Trump Now Beating Clinton In Head To Head Poll–Sanders & Biden More Competitive

Donald Trump

When Donald Trump first started moving to the top of the Republican race it looked like the GOP had a serious problem because it appeared that Trump could not win in the general election. Once again it is necessary to throw out the conventional wisdom in dealing with Donald Trump. A Survey USA poll now shows Trump leading Clinton by a margin of 45 to 40 percent A poll taken today has virtually no predictive value as to what will happen in the general election, but seeing Trump take a lead does eliminate the argument that he cannot win.

More on the results:

The poll by SurveyUSA finds that matched up directly, Trump garners 45 percent to Clinton’s 40 percent.

In other head-to-head matchups, Trump beats out Sen. Bernie Sanders (I-Vt.) by 44 percent to 40 percent; Vice President Joe Biden by 44 percent to 42 percent; and former Vice President Al Gore by 44 percent to 41 percent.

The poll also found that 30 percent of respondents believe Trump will eventually be the Republican nominee, leading the field.

It is also interesting that Sanders and Biden come closer. At this time it is not known whether Biden will enter the race, and his support could go in either direction if he is seen as a candidate. Sanders has been on an upward trajectory as Clinton’s  support has been falling, especially in the battle ground states, and Sanders now looks like the most electable of the candidates who is currently in the race. While Clinton’s support is more limited to strong Democratic voters, Sanders is showing greater ability to reach out to independents.

Please Share

Gallup Shows Major Drop In Clinton’s Favorability

Gallup Clinton's favorability

Gallup has results similar to those reported Wednesday from the Washington Post/ABC News poll. Clinton ‘s unfavorability ratings in the Gallup poll have also dropped tremendously, now at 41 percent, with higher favorability among Democrats at 71 percent. Her favorability was lower in 1992, but this is attributed to not being well known at the time. Gallup reports:

Dogged by continued scrutiny of her email practices as secretary of state, Democratic presidential candidate Hillary Clinton’s favorability with the American public has sunk to one of its lowest levels in Gallup’s 23-year trend. Currently, 41% of U.S. adults say they have a favorable opinion of the Democratic front-runner, while 51% hold an unfavorable view.

Clinton’s deflated favorable rating reflects the challenging political environment she has faced recently. Her use of a private server and email account as secretary of state remains an ongoing controversy and has prompted congressional and FBI investigations.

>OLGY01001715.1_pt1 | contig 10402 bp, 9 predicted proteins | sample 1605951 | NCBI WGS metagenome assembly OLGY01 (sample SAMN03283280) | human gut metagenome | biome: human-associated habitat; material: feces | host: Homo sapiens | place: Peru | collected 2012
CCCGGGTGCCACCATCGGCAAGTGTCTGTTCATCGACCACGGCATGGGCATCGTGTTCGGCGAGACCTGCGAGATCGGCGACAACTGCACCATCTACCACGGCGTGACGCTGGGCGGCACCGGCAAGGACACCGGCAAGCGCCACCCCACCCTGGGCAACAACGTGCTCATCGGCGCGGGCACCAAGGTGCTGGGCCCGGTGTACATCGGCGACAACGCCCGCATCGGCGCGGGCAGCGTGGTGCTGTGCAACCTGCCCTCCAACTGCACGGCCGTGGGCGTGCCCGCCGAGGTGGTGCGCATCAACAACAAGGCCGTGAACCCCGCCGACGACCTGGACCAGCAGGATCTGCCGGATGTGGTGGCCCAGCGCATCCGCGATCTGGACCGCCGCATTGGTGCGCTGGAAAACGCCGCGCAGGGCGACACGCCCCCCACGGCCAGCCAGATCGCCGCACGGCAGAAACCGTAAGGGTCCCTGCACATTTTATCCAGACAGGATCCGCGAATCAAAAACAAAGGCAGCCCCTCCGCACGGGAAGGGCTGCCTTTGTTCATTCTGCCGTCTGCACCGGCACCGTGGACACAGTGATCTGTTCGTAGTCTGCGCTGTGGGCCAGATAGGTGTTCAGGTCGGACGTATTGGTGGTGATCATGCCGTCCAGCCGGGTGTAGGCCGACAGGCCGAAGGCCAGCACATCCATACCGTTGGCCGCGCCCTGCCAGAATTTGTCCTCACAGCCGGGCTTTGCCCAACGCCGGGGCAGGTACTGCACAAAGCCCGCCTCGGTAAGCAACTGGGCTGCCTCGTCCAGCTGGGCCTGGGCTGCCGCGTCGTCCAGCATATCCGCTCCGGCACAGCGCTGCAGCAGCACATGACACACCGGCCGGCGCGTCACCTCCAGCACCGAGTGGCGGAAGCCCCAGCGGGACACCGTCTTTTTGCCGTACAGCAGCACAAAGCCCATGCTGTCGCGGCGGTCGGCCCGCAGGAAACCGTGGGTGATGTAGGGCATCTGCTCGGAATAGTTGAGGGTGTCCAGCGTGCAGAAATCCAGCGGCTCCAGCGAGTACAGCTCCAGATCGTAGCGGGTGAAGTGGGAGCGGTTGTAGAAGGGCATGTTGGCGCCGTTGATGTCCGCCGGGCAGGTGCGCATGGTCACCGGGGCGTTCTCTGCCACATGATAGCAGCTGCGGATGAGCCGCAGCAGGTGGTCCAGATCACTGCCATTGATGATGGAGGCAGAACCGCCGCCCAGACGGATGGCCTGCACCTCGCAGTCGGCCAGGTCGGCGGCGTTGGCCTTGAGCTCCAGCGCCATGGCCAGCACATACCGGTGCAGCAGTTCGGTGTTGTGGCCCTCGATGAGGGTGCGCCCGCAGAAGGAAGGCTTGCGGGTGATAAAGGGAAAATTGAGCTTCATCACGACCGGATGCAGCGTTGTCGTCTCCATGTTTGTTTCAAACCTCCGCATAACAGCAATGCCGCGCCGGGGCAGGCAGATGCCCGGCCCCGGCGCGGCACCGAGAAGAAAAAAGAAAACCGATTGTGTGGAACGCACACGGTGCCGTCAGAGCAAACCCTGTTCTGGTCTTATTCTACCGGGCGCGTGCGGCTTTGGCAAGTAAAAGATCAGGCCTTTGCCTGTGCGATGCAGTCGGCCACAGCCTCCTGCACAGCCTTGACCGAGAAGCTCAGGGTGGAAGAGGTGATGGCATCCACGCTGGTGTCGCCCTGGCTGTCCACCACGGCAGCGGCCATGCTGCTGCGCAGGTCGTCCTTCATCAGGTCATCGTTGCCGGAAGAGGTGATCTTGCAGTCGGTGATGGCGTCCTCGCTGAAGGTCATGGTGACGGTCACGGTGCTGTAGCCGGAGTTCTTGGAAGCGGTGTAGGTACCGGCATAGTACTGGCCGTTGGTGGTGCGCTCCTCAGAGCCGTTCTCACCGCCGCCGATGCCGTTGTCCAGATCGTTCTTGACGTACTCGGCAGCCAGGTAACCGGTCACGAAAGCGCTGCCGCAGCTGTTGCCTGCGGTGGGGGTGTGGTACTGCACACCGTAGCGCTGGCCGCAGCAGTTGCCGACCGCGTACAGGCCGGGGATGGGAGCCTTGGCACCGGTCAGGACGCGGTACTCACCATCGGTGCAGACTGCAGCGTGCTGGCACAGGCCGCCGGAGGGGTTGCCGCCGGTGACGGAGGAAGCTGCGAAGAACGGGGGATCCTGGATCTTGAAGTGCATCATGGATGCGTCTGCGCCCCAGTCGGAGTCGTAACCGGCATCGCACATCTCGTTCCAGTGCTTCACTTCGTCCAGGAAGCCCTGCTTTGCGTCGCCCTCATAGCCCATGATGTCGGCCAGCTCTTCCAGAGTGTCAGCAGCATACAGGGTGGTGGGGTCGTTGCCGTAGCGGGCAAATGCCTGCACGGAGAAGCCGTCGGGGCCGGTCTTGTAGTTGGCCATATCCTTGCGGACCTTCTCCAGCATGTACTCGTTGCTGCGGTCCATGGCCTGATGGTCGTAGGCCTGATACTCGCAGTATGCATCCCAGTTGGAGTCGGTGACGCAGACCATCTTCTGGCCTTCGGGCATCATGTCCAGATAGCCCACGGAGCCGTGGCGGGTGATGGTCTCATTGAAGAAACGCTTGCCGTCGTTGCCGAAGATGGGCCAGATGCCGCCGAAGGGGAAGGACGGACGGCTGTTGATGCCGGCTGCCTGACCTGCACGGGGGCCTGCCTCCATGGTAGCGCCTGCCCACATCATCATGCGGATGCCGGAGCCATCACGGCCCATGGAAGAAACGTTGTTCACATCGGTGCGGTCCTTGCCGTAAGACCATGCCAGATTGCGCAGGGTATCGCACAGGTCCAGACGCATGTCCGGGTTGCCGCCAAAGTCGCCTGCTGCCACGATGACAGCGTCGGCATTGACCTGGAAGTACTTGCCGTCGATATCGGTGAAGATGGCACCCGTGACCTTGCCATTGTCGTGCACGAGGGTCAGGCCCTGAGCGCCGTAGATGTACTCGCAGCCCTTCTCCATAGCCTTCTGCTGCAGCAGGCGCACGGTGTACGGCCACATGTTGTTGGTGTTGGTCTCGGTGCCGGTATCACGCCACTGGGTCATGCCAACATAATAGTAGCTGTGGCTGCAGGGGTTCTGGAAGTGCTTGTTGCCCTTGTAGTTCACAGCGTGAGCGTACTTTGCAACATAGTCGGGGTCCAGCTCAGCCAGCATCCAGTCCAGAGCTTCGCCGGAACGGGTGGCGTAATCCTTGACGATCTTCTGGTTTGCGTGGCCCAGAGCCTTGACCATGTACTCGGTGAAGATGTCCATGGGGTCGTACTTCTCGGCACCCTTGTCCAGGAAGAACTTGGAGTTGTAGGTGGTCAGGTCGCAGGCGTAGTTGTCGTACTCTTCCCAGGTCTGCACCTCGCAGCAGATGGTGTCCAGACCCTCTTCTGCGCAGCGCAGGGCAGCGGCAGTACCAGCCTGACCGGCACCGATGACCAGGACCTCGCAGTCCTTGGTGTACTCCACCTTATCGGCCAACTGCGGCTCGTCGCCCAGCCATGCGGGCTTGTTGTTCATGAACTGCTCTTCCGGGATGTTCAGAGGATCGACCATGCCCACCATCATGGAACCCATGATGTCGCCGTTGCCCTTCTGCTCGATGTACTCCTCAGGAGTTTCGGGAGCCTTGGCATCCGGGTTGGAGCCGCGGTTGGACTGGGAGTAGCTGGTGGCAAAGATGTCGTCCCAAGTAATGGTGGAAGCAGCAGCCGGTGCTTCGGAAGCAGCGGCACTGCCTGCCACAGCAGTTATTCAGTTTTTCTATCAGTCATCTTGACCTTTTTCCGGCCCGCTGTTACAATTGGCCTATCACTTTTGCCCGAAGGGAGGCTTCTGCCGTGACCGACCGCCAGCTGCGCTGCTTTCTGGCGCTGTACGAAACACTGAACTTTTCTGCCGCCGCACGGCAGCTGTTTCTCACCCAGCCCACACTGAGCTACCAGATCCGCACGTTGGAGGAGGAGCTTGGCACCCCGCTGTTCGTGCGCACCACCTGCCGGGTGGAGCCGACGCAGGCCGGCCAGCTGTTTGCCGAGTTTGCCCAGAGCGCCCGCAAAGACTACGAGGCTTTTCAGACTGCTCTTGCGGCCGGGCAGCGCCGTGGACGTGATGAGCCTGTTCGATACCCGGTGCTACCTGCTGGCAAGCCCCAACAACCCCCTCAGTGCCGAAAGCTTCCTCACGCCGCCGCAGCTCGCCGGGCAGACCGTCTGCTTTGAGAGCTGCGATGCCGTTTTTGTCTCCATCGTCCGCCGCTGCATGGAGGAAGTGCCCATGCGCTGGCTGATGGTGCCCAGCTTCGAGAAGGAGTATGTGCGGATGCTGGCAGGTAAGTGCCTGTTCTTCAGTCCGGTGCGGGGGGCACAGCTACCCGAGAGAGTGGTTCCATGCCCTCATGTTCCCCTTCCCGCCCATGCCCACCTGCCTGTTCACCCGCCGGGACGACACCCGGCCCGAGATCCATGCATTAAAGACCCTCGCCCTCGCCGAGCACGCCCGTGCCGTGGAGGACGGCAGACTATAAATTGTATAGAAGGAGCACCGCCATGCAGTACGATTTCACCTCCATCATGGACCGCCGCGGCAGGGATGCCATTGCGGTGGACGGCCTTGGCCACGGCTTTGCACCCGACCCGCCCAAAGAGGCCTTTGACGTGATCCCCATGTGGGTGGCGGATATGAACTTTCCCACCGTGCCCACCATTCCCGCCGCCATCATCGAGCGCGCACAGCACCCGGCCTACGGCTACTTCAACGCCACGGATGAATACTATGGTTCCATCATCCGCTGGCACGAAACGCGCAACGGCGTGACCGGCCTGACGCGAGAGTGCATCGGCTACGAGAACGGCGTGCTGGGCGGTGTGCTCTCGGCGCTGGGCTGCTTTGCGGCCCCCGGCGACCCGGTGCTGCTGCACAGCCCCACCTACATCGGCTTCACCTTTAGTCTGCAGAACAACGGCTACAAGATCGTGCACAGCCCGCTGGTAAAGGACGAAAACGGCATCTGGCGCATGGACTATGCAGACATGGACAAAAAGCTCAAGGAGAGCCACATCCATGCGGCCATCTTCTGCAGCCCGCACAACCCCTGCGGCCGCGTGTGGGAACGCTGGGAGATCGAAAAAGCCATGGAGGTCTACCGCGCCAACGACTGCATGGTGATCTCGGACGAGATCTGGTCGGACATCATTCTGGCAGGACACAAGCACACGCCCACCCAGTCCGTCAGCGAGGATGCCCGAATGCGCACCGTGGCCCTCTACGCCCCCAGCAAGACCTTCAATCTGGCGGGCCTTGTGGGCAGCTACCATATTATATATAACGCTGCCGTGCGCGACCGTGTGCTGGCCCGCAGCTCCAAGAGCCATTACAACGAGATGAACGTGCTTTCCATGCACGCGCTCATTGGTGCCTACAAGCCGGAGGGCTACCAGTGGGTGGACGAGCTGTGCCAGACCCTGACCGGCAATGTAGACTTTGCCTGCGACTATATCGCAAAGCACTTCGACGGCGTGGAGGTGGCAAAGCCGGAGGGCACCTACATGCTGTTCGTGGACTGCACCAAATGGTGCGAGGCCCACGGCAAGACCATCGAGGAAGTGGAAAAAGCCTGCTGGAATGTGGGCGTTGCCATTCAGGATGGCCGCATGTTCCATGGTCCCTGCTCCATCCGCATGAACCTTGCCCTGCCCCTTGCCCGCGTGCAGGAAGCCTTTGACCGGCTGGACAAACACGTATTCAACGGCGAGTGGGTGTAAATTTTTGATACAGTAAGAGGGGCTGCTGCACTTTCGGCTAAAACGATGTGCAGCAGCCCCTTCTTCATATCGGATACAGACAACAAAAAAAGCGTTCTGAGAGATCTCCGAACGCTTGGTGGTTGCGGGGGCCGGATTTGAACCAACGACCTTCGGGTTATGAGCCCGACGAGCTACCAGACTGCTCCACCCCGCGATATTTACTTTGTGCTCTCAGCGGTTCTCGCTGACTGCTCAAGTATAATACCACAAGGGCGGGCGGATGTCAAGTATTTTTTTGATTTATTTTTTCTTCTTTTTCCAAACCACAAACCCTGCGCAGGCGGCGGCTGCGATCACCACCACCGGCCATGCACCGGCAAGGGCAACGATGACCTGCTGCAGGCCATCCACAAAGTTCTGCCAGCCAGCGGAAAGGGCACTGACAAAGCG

Clinton’s sub-40% favorable ratings in 1992 were mostly a product of the public’s lack of familiarity with her, rather than any kind of broad unpopularity. By contrast, her current 41% favorable rating is arguably her worst, given her nearly universal name recognition. Her present rating is about as low as it was in March 2001, during her first few months in office as a U.S. senator from New York. Perhaps more importantly, it was also after controversial pardons that her husband, President Bill Clinton, granted at the end of his presidency, and after the Clintons took furnishings and other gifts that were White House property when they left…

As Clinton continues to field inquiries from the media and government into her email use as secretary of state, her favorable rating among national adults has fallen to near-record lows. But she remains generally liked among Democrats themselves, so it is still an open question as to whether media reports of her email situation will have an effect on her ability to obtain the Democratic presidential nomination.

Nonetheless, if Clinton’s national image problem persists, this may cause concern for Democratic voters looking to back a nominee who can win the general election. At the moment, Sanders appears to be alone among Clinton’s current cadre of opposing contestants in showing signs of an increased positive position in Democrats’ minds, and he remains unknown to almost half of Democrats nationwide. This development may seem inviting for other potential candidates, such as Vice President Joe Biden.

As I wrote previously, I remain concerned about the danger of that Clinton might win the Democratic nomination due to her high level of support among Democrats, but then be a weak general election candidate.

Democrats might think they can still win due to opposition to the Republican, and very well might pull this off. Long term it is not a winning strategy to go into elections with the attitude that, “you must vote for us because the Republicans are so evil.” Democrats need to stand for something more than not being as bad as the Republicans. This is why Sanders is attracting such excitement around his campaign as Clinton’s support keeps falling.